Voting Rights in the United States

  • Constitution is Ratified

    In the 1789, the states of the United States vote in majority to ratified the Constituion of the United States. The constitution alow all men who have a property and is white can vote. After the American Revolution, the constituion was made in september 17, 1787, and was official 2 years later.
  • Religious qualifications dropped

    The requirment of voting with passing a religious test is banned.
  • Property requirments dropped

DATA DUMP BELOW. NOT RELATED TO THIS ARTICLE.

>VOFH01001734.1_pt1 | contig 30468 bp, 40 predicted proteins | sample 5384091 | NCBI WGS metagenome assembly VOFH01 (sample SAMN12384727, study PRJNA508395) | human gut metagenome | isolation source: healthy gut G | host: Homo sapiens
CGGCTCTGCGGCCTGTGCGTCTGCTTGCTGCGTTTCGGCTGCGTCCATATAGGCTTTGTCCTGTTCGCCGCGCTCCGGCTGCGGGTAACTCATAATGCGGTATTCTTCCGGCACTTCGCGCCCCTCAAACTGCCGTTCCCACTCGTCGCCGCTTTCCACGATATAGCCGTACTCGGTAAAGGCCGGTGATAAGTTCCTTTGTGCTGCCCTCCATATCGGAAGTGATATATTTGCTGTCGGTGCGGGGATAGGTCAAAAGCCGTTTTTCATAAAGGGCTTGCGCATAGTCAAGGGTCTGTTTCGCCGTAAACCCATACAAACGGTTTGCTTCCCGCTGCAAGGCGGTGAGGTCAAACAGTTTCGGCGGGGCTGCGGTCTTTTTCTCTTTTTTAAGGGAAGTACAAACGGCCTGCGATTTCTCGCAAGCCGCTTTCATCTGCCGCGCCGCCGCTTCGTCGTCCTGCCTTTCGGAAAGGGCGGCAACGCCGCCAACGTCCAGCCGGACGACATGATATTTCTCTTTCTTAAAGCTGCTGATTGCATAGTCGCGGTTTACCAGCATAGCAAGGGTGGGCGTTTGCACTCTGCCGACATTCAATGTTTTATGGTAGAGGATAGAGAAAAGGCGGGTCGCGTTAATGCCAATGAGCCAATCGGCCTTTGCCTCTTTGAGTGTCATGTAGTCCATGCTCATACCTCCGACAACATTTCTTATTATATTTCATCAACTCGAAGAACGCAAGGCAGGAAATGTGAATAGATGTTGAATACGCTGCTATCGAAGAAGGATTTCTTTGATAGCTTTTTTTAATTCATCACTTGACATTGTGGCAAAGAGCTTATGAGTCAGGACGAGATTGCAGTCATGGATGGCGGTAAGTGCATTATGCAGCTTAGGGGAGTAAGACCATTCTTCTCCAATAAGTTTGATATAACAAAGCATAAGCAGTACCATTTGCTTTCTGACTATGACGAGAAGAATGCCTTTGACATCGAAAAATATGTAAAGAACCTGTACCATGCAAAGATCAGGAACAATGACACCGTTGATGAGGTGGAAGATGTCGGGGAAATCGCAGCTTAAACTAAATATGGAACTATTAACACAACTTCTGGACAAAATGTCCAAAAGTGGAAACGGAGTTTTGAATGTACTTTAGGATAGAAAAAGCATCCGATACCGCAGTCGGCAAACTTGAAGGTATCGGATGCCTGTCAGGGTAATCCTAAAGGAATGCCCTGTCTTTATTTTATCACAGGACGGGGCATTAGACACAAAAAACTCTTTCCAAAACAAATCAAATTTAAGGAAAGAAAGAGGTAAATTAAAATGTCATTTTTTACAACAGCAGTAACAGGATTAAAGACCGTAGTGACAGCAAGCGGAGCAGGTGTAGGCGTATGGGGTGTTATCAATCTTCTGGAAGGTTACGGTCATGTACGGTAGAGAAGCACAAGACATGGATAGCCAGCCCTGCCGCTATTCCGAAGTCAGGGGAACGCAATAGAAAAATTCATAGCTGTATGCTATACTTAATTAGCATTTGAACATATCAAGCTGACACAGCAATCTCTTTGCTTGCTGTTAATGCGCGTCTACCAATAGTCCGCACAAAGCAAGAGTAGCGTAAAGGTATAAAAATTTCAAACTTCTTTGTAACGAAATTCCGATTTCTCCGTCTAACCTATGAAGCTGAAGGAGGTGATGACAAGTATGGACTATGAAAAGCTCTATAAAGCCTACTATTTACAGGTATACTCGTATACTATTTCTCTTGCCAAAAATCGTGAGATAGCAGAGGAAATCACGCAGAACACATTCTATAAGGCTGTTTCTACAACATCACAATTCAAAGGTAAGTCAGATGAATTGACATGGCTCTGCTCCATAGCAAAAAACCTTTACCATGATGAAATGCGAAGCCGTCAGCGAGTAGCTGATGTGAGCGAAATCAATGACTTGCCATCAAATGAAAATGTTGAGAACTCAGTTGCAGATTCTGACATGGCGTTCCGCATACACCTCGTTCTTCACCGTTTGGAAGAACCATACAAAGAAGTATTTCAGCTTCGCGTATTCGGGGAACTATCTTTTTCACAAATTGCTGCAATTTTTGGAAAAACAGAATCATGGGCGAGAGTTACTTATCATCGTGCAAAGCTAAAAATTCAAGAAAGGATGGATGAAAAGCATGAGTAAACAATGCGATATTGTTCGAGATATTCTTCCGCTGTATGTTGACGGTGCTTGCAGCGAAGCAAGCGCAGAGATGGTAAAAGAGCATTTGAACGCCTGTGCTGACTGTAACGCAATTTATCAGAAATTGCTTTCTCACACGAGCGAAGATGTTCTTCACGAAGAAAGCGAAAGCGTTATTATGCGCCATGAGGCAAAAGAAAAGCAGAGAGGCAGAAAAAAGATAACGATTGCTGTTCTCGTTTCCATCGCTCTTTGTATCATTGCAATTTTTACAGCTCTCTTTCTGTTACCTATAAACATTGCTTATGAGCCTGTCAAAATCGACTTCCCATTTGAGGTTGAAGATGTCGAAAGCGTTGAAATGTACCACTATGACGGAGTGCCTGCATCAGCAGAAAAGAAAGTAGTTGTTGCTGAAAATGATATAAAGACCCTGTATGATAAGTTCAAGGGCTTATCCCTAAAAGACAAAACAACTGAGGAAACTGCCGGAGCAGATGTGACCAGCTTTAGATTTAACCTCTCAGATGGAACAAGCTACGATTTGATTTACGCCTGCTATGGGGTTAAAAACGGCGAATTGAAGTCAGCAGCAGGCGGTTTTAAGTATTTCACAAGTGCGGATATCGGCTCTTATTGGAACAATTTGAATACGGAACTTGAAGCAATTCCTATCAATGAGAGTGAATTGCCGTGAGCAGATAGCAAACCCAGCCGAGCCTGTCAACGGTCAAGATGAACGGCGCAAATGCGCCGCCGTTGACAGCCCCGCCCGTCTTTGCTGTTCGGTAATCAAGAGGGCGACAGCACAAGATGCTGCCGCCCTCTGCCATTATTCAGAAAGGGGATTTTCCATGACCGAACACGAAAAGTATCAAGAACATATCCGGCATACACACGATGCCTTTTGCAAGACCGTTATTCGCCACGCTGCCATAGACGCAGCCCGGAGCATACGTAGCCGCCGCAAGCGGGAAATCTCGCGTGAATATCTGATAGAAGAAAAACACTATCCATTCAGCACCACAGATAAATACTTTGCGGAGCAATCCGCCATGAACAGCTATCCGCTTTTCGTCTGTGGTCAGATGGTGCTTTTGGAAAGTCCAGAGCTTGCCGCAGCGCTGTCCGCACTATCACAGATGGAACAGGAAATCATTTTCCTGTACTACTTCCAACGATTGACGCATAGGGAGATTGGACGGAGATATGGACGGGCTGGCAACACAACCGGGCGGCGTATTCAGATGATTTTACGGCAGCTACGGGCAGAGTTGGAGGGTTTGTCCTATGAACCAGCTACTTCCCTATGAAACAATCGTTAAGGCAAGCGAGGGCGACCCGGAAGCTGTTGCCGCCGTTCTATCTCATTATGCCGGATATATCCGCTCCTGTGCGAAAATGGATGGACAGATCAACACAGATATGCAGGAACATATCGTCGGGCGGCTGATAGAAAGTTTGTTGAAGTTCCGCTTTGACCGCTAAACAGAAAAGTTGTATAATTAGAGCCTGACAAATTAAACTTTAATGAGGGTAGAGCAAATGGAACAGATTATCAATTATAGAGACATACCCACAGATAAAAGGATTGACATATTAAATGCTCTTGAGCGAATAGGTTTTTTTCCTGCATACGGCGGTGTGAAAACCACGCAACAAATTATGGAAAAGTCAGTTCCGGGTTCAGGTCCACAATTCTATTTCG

Property ownership and tax requirements eliminated by 1850. Almost all adult white males could vote.
  • 15th Amendments

    It gives former slaves the right to vote and protects the voting rights of adult male citizens of any race.
  • 19th amendment

    Gives the women the right to vote.
  • 23rd amendment

    Allows voters of the District of Columbia to participate in presidential elections.
  • 24th Amendment

    Bans the poll tax as a requirement for voting in federal elections.
  • Voting Rights Act of 1965

    Dr. Martin Luther King, Jr., mounts a voter registration drive in Selma, Alabama, to draw national attention to African-American voting rights.
  • 26th Amendment

    The age requirment to vote is minimized to 18 years of age